Dispensable People Context
In the context of the eternal triangle of People-Process-Technology, I have always been a pro-process person. I have been writing and saying all along that Process is what drives the other two, and that is how it should be. But today, in the context of large and small organizations letting go of people lately for reasons ranging from cost cuts, performance issues, A&Ms, investor exit strategy, and what not, I am trying to assess whether this is true, and if not what can be done to set that right?
Processes are activities that deliver desired outcomes. Firstly, no company should have “letting go of people” as a desired outcome. If so, are they fit to be in the people business? Secondly, if they have good management processes for people, they should hire just enough people for meeting their basic desired outcomes and not in anticipation of future outcomes. They should set suitable expectations with the people hired.
But people are still being laid off in organizations that have invested ridiculously high in process and technology and sometimes in people as well. This could mean three things. One, the people processes are not defined at all. Two, they are defined, but not defined well. Three, they are well defined, but not followed. They should believe that, just as in hiring even employee retention is a desired outcome and have a process for that. But having a good retention process is useless unless supported by an organizational vision wherein every individual in the organization becomes indispensable upon successful onboarding.
And I am not talking about HR processes here – HR departments in most organizations act like they are god-sent. There are organizations which depended solely on their HR departments for their employees’ well-being and eventually got into big trouble due to poor employee morale and a bad hiring reputation.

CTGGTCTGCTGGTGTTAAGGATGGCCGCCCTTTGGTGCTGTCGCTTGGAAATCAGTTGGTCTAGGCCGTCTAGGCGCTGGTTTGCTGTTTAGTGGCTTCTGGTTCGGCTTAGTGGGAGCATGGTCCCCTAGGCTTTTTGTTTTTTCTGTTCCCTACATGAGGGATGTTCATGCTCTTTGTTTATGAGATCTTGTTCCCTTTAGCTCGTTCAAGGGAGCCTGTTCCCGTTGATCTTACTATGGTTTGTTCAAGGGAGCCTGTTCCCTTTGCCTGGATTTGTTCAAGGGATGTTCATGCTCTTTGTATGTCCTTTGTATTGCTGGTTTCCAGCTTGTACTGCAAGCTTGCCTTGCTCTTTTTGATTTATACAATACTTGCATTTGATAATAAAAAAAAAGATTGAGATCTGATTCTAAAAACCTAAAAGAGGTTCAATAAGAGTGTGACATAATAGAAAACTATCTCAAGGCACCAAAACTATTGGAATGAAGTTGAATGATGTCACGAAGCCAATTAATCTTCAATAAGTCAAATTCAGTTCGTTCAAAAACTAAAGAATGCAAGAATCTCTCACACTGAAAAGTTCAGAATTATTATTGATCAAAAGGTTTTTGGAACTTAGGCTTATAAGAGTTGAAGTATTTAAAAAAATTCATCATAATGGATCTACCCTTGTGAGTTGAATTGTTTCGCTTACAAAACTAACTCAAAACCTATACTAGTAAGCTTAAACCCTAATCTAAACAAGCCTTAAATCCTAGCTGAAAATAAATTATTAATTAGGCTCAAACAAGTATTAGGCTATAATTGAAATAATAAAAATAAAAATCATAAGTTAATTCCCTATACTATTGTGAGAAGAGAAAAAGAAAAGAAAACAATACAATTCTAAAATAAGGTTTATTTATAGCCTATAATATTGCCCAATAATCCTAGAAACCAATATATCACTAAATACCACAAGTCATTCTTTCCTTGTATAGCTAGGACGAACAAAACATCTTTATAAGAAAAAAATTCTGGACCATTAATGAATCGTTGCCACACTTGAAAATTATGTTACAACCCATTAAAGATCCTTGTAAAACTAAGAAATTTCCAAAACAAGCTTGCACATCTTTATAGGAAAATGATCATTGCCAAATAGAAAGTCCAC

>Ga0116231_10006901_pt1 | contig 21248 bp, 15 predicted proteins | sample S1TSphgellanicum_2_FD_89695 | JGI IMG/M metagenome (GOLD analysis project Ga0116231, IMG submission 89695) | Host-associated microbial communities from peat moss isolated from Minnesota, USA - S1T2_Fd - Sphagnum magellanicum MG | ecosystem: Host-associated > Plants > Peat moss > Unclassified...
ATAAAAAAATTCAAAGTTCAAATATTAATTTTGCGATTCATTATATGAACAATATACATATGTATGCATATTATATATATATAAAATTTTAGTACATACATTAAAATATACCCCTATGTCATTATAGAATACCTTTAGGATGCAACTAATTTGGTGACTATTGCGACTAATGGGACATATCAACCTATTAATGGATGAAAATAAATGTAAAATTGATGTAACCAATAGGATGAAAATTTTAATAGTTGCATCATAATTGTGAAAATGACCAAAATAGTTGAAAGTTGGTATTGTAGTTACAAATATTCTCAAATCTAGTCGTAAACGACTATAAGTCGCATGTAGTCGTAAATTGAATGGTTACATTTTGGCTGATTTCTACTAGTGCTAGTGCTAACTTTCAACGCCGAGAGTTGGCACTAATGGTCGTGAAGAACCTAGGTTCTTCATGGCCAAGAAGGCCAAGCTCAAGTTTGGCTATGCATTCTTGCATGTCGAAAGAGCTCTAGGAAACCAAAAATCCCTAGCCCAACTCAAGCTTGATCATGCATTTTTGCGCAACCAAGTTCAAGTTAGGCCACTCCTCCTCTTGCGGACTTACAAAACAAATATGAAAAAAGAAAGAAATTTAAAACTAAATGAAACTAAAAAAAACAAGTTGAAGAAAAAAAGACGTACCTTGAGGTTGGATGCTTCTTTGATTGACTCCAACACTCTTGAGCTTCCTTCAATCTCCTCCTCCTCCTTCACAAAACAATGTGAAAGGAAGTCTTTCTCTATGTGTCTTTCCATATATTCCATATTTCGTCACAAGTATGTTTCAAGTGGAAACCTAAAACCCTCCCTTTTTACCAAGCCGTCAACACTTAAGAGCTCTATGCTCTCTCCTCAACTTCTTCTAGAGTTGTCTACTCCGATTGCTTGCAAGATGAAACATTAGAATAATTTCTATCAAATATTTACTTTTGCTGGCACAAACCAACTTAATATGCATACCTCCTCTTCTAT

Some would argue that it is not possible to look at organizational behavior from a process perspective because organization psychology often changes with the structure, that individual behavior is not consistent with organizational behavior, and also that there are different structures and perspectives of organizations.
One approach to ensuring that people never have to leave is by having organic growth as a primary metric, giving responsibility of identifying and nurturing the growing parts to the more experienced people, and gradual transfer of accountability and empowerment of the grown parts to those people. All growth cannot possibly sustain, so there should be Plan B and Plan C for every growth plan. Some of the alternatives could themselves become primary growth plans which then would be capable of supporting excess or deficit resources as required.
This comes back to who is responsible for the definition and adherence of people processes. It has to be the people themselves – some people that is. In recent examples of downsizing, a considerable number of sufficiently senior executives have been asked to leave. Some of them worked 20+ years in the company and may have been owners of a few processes themselves. It is not that these people did something wrong. They did not do something right either – they did not recognize the fact that they were also dispensable to the organization.
Having read about a handful of companies that never laid off employees ever – companies like Victorinox, Lincoln Electric and South West Airlines, the first two have been in existence for more than a century and all of them make good profits year on year – I wonder what kind of processes would these companies have in place to ensure this. I would have loved to work with these companies to know their processes better. I believe it is more than just processes, it is a type of organization-wide culture that has made them put their people ahead of shareholders and end-customers. In the end everyone gets to win though.